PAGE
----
Self-service has become commonplace in modern day Britain. In a world where we rely on convenience and efficiency, it makes sense that self-service checkouts have become expected throughout towns and cities. In fact, looking at self-service supermarket checkouts alone – there are over 200,000 across the world.
Arguably one of the oldest forms of self-service retail is vending machines. However, it is only in the last decade that premium coffee vending machines have become developed enough to provide a barista quality hot drink.
One area which has seen self-service become popular is at supermarket checkouts. The UK’s biggest supermarket Tesco introduced them in 2003 and now has over 12,000. This quick and efficient way of purchasing is perfect for when just buying a few items, lunch for example. They also allow people to make choices for themselves, putting the customer in control of their purchases. Retailers gain as well, less staff are needed on the tills so can be moved to other parts of the store. Kiosks can also be programmed to upsell with special offers and coupons. It’s an added benefit that they take up less space than a manned till, meaning more tills can fit in the same space.
While people have grown to love them, there are those customers who believe the checkouts come with irritations. Following feedback that the machines are shouty and irritating Tesco decided to relook at the way the machine spoke. They had gained a reputation for the infamous phrase ‘unexpected item in the bagging area’, and so introduced new phrases such as ‘Thanks for shopping at Tescos’. Customers have also spoken about missing the personal touch. There are some indirect consequences as well. Theft can be an issue, there are fewer eyes on the customers and the machines make it easier for people to sneak products out of the shop.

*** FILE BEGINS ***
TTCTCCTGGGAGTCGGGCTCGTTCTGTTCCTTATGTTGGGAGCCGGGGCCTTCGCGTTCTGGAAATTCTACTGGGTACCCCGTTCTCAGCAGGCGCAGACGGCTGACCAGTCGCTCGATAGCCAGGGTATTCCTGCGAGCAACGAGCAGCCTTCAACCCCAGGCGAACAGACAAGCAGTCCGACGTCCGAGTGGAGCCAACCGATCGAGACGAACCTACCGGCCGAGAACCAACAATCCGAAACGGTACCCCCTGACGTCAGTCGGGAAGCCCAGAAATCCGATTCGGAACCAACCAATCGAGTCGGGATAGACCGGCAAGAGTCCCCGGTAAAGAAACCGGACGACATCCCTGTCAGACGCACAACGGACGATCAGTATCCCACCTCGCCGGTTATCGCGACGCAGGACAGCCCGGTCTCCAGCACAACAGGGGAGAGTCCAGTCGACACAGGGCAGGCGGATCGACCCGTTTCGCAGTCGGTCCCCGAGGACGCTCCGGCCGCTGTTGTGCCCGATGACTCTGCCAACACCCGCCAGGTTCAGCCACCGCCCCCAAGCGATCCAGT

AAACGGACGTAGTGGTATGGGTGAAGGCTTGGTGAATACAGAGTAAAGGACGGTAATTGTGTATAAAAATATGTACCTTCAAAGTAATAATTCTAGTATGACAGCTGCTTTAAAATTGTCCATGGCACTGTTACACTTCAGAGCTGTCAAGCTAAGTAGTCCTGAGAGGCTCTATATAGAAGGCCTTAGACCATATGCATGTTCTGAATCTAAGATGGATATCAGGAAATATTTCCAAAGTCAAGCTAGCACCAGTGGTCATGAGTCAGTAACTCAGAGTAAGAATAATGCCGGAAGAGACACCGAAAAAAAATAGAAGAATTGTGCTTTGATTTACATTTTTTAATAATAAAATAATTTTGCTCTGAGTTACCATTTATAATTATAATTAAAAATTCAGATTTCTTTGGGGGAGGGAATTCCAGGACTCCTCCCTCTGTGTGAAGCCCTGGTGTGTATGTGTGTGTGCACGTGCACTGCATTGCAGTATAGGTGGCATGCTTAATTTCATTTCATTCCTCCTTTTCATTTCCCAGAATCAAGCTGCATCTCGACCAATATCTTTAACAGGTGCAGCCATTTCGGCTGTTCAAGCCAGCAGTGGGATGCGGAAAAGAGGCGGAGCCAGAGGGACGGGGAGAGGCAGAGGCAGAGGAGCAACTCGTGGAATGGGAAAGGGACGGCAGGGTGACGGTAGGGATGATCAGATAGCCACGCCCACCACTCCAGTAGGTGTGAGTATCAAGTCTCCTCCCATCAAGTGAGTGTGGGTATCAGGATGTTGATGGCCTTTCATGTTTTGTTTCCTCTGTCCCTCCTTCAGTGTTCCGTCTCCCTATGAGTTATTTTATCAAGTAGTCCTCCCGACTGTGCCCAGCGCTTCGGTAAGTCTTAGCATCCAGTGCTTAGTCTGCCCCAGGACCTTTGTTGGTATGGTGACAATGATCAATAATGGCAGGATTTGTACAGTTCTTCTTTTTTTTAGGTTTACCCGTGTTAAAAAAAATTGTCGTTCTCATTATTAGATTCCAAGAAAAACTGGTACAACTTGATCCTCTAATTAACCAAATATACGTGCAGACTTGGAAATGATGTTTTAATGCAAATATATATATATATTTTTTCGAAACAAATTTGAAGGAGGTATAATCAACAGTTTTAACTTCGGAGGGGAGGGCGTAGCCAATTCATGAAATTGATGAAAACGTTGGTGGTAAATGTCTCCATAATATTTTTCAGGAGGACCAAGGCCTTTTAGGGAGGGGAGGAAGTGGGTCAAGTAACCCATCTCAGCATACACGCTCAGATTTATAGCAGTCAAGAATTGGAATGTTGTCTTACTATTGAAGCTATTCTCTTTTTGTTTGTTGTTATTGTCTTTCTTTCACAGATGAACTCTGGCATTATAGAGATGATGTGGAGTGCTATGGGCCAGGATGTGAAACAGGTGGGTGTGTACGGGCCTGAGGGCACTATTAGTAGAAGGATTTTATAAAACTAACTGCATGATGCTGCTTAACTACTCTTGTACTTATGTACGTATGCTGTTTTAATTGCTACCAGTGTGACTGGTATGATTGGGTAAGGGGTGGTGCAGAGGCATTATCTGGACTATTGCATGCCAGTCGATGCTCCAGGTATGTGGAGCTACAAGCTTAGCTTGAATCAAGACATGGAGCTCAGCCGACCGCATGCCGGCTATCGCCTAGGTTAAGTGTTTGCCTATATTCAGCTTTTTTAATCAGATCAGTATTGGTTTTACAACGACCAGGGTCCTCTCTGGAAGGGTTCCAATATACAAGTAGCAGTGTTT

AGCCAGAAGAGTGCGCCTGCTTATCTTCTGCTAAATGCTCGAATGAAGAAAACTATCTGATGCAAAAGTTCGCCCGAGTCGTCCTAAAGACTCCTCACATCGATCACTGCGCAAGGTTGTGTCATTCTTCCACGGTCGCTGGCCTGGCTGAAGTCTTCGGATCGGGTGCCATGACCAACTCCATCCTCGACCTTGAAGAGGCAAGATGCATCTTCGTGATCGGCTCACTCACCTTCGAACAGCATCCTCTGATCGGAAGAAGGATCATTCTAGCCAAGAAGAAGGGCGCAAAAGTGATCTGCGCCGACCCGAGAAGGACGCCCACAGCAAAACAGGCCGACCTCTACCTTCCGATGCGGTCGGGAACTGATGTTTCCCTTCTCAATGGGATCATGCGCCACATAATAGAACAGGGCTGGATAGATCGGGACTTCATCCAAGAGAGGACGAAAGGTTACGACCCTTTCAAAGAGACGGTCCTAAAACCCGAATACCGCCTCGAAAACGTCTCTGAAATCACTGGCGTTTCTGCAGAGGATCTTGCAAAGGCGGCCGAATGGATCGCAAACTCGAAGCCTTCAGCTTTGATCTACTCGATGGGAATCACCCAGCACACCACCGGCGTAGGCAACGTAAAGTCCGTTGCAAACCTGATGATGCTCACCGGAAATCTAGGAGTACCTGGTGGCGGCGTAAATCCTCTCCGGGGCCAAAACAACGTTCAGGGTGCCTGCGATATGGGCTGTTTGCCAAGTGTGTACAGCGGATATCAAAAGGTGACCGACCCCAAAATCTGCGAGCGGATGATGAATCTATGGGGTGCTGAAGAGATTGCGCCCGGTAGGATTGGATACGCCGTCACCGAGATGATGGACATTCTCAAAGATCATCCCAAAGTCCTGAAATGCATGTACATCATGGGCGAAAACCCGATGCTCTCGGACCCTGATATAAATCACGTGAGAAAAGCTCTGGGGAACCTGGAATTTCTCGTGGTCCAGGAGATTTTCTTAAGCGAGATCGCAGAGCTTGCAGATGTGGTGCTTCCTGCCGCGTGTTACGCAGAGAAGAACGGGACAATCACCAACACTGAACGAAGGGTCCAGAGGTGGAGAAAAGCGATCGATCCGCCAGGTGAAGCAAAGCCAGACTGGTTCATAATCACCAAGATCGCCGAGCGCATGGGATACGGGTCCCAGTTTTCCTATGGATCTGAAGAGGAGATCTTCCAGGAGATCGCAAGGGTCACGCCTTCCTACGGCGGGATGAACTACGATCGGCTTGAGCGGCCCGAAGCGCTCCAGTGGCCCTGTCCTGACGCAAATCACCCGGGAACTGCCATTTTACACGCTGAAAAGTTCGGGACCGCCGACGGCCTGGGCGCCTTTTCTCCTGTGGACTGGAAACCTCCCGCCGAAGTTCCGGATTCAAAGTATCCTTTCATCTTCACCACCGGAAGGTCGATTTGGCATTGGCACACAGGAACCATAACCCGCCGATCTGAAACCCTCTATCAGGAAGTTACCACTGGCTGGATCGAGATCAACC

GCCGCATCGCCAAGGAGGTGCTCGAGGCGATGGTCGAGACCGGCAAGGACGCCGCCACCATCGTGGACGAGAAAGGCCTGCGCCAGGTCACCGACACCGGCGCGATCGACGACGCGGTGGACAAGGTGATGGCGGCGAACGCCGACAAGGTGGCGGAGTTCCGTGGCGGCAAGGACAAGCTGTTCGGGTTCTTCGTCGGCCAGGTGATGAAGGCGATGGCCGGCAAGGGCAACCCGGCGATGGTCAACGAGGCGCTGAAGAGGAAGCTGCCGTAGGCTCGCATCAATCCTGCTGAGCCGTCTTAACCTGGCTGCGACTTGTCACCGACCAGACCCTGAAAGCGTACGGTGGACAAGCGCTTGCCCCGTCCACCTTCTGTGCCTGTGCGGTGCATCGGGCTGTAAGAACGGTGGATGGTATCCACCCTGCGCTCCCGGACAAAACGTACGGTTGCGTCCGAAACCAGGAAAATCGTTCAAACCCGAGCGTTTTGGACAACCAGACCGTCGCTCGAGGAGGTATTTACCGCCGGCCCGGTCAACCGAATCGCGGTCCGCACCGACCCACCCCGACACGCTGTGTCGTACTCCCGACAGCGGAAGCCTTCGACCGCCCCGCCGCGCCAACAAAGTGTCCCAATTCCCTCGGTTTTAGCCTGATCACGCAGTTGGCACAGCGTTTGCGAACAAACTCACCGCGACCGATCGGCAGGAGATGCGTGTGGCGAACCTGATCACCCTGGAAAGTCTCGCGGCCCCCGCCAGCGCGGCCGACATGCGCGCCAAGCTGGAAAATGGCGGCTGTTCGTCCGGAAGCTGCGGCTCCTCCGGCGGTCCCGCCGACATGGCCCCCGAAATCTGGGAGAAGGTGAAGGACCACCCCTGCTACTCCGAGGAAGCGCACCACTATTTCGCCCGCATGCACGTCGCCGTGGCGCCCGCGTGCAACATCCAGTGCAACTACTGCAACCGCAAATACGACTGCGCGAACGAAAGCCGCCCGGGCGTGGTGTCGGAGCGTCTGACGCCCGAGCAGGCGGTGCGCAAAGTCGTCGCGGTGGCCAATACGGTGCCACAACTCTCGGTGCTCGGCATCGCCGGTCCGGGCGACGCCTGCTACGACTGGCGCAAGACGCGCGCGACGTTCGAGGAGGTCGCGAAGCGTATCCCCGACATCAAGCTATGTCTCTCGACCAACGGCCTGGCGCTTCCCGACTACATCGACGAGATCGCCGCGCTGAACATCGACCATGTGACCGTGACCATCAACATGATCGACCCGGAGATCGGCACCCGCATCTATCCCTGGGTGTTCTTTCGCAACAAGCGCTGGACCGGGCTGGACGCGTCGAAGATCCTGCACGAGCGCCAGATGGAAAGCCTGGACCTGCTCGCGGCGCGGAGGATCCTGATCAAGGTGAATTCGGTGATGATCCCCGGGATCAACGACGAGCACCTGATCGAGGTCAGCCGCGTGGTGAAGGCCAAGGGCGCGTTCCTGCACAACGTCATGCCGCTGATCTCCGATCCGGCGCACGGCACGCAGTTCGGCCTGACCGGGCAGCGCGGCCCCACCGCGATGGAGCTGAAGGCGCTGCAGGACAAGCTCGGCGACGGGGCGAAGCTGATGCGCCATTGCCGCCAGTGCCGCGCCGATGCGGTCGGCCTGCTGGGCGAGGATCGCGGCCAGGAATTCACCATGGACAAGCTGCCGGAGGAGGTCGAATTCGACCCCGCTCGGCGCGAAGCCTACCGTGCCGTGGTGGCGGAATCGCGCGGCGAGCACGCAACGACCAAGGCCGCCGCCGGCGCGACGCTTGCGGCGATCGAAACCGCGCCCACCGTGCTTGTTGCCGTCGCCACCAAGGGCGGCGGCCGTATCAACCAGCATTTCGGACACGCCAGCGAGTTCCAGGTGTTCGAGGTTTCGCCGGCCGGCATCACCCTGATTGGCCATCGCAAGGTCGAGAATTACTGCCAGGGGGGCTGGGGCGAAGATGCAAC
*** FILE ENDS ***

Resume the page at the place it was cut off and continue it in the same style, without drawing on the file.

Self-service is now filtering into many aspects of everyday life. Even checking into a doctors appointment, it is done on a screen and airlines across the nation have started to introduce self-service check-in desks. Fast food restaurants, already liked for their speed, have taken the word ‘fast’ a little further and introduced order kiosks for consumers to use. These display the full menu, allowing consumers to order in their own time. Amazon recently took self-service in a new direction with Amazon Go, a fully automated store, using a mixture of computer vision, artificial intelligence and sensors.
Coffee shops have boomed, growing in popularity year on year. Vending machines used to offer a cheaper, substantially less superior drink to them, but times have changed. As technology has improved, so has the coffee that they produce. Now, premium coffee machines can be spotted across the nation and they provide just as delicious drinks as the baristas make. Big brands have started to offer these machines as well as traditional vending companies. Costa introduced Costa Express in 2011 and now have a massive 8,237 worldwide. More recently, Easy Coffee was launched, a more basic and cheaper option but still serving decent coffee.
Although the introduction of premium coffee vending machines has some downsides, the benefits far outweigh them. Whilst they lack the personal touch, they are cheaper to run than a full coffee shop, and can also be open around the clock. Consumers feel less time pressure to make a decision and much smaller queues mean it is much quicker to get their favourite drink. Of course, they can stand alongside coffee shops. Premium coffee vending machines are ideal in high footfall locations such as petrol stations, busy corridors, universities, hospitals and more.
We have served good coffee for years, but as the technology available has stepped up we have been able to get our coffee to the highest level. Our coffee beans are eco-roasted and fair trade and the taste is easily comparable to that of the high street coffee shops. We have installed our premium coffee vending machines at locations including schools, universities, hospitals and leisure centres with outstanding results. It seems everyone loves coffee, and the efficient and now delicious drinks available from a machine are just as desirable as those from a coffee shop.
Despite some criticism of the self-service era, it is here to stay. The efficiency and speed of these kiosks and machines are craved by today’s consumers. While speed is probably the greatest benefit of self-service, putting consumers in control of their own journey is also a big pull.